Showtime officially announces David Lynch and Mark Frost's cult TV series "Twin Peaks" will return in 2016. David Lynch confirms via Twitter, and Frost speaks to Variety, confirming that the new episodes "will be set in the present day and continue storylines established in the second season."
On the Air: "While mixing the sound for an episode of the second season of Twin Peaks, Lynch was hit with a sudden inspiration. 'It just came into my head, the idea of people trying to do something successful and having it all go wrong.' Following the initial success of Twin Peaks, David Lynch and Mark Frost were hot properties in Television. When they approached ABC with the idea for 'On the Air,' the network was eager to take them up on the offer. The show itself was a half-hour absurdist comedy featuring many of the cast and crew from Twin Peaks. The pilot tested very well, and six more episodes were ordered. However, by the time it came to scheduling the On the Air, things with Twin Peaks had already fallen apart, and the network was no longer eager to work with Lynch." On the Air was received so poorly (due, in part, to being premeired in the summer on a Saturday timeslot) that only three episodes were ever aired in the states. However, the entirety of the program was aired overseas. In Episode 1 the misfit crew of the Zablotnick Broadcasting Corporation struggles to put together the first episode of the Lester Guy Show. [more inside]
Perhaps the most dangerous effect of the Big Crunch mentality has been to make television creators think of themselves as auteurs, to convince them that in spite of the massive interference with their work, they can somehow create a work of aesthetic integrity and sociological insight even if they don’t know where it’s going. Well, sometimes you get lucky, but more often, the result is disaster, and the effort spent toward that failure is redirected from where it would be better put: creating great trash. An essay on the challenges and pitfalls of writing serialized TV plots from The American Reader. [more inside]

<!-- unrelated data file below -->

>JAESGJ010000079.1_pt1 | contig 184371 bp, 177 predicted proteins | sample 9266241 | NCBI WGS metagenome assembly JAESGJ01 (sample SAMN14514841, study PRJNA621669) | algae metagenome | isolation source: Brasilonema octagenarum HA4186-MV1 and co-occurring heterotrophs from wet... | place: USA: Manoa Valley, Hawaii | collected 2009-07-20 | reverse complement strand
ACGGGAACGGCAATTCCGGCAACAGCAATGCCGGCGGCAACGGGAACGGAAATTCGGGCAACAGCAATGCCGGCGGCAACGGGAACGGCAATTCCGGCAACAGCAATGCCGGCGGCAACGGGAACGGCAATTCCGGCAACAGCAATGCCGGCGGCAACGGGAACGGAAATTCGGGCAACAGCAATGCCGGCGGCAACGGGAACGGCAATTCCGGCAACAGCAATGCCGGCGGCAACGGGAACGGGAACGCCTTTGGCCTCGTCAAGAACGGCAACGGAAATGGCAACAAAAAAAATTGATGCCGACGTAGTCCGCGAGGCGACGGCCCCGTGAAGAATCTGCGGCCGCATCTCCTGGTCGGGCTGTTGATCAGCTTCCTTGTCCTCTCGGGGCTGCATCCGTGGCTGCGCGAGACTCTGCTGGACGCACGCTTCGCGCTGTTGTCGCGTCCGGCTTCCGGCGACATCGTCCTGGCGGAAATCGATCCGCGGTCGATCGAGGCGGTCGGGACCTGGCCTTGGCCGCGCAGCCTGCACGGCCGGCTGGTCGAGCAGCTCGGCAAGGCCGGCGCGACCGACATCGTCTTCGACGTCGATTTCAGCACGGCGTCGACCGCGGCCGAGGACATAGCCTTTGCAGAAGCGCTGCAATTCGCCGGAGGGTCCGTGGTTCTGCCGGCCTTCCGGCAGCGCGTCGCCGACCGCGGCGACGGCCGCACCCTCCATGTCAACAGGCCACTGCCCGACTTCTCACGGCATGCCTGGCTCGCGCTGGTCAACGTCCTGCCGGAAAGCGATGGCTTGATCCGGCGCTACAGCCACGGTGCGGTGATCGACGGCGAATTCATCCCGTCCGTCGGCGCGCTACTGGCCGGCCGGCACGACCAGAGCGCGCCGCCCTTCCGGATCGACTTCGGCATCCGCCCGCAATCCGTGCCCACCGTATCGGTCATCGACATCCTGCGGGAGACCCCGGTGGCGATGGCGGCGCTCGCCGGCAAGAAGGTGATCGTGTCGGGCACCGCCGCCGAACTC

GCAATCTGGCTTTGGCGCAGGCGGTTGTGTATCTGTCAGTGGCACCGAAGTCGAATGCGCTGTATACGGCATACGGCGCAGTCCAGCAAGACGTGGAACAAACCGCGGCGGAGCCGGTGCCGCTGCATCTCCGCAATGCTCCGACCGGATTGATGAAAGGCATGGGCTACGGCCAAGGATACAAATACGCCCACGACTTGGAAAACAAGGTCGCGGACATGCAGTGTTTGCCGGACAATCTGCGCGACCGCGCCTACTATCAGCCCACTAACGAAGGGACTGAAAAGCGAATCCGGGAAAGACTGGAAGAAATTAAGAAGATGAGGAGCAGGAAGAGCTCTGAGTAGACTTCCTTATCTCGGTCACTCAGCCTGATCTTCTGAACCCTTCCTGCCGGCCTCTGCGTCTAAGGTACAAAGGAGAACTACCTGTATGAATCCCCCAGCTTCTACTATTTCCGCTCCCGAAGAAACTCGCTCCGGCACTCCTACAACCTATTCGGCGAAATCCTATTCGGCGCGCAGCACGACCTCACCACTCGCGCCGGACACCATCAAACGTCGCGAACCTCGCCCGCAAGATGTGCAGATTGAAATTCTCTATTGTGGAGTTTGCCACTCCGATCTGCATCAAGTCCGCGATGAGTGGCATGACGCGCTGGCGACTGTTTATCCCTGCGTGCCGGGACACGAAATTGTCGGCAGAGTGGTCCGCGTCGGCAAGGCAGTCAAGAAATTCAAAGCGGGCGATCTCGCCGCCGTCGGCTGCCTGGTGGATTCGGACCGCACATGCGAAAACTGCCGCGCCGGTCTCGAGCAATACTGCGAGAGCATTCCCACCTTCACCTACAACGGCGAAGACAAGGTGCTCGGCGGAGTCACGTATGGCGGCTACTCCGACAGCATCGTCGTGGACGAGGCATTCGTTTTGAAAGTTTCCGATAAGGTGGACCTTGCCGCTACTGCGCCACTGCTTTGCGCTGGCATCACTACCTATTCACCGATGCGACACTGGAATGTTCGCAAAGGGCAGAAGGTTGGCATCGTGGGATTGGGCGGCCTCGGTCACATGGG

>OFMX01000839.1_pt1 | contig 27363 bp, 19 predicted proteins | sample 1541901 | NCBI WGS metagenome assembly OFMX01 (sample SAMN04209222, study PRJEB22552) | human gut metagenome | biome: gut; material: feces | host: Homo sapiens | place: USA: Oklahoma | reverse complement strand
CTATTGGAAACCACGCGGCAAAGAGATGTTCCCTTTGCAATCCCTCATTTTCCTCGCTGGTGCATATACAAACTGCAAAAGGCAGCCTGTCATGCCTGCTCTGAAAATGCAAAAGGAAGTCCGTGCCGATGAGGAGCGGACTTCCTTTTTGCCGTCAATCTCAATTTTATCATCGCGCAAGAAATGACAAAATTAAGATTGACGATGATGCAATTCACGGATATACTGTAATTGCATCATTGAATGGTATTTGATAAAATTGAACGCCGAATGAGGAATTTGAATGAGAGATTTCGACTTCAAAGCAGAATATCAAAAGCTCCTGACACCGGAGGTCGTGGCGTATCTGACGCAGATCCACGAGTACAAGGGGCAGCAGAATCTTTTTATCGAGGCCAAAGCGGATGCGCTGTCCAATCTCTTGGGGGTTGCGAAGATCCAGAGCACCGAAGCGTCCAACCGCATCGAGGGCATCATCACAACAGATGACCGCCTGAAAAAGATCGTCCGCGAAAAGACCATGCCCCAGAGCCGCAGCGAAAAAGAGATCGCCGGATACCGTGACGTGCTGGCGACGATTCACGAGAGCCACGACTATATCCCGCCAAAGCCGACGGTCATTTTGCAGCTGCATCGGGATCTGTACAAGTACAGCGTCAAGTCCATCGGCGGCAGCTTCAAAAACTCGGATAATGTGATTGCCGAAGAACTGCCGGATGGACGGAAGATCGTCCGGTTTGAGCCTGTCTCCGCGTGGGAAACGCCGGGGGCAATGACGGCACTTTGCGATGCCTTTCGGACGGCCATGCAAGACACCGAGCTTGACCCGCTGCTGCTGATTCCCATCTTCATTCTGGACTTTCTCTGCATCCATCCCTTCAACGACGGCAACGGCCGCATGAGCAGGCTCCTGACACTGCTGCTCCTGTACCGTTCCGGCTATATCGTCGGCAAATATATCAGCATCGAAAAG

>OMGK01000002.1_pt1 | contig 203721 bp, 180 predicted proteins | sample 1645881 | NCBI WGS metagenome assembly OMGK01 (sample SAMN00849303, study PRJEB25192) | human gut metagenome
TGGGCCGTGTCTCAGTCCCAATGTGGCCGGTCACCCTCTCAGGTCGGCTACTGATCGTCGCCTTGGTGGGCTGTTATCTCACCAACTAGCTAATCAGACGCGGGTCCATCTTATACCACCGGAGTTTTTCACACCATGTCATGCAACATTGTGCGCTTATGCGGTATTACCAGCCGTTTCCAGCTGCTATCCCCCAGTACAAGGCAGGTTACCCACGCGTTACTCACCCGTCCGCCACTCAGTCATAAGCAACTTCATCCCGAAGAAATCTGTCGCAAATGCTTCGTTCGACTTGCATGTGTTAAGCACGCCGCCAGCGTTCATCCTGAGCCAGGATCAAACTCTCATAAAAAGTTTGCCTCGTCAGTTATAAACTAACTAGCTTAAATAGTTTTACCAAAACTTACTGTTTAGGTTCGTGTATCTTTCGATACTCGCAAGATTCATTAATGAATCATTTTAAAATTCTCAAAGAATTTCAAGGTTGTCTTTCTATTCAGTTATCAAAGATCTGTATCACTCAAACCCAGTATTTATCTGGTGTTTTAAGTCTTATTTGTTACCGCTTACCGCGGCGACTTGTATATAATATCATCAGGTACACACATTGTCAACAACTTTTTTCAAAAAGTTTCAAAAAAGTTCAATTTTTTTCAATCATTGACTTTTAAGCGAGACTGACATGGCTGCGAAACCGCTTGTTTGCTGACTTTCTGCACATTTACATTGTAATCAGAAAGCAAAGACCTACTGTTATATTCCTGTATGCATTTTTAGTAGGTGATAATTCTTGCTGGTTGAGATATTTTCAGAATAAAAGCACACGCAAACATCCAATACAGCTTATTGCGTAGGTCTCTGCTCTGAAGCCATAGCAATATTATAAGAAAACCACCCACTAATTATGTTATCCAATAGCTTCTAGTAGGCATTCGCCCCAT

"This family album isn't all-encompassing. 'The Sopranos' had many parents and grandparents, and it spawned many more offspring than can be covered in one slide show. We've just focused on some of the more colorful ancestors and descendants in the family tree."
Paula K. Shimatsu-u, who worked behind the scenes at Twin Peaks, has a book coming out with previously unpublished photos from on and off the set. Wired has a gallery that boasts, among other delights, Michael Horse reading a book beside a deer's head, and Sheryl Lee with Sherilyn Fenn wearing, respectively, a lovely bobble cap and a very fetching jumper.
Still Wrapped In Plastic: 'Twin Peaks' Turns 20 Back in the summer of 1989, I was invited to a sneak preview of a TV pilot. I didn't know anything about it, but the moment I heard its opening theme music, I got shivers that didn't go away. This was TV the way I dreamed it could be — funny, menacing, mysterious. In fact, it was so weird and wonderful that, as I walked from the theater, I remember saying, "Too bad no network will ever put it on the air." [more inside]
A single Youtube link in which Angelo Badalamenti displays and describes how he wrote the Twin Peaks theme with David Lynch.
Pilot School. A nice collection of teevee show pilot scripts. Observe the embryonic state of many of the classics of the past few decades, including Buffy, The Wire, Hill Street Blues, Battlestar Galactica, The Sopranos and The West Wing. [more inside]
Ardent Twin Peaks fanatics are rallying behind Operation: Creamed Corn, in efforts to convince New Line to release the deleted scenes hand-picked by David Lynch from Fire Walk with Me. Will it work? I sure hope so.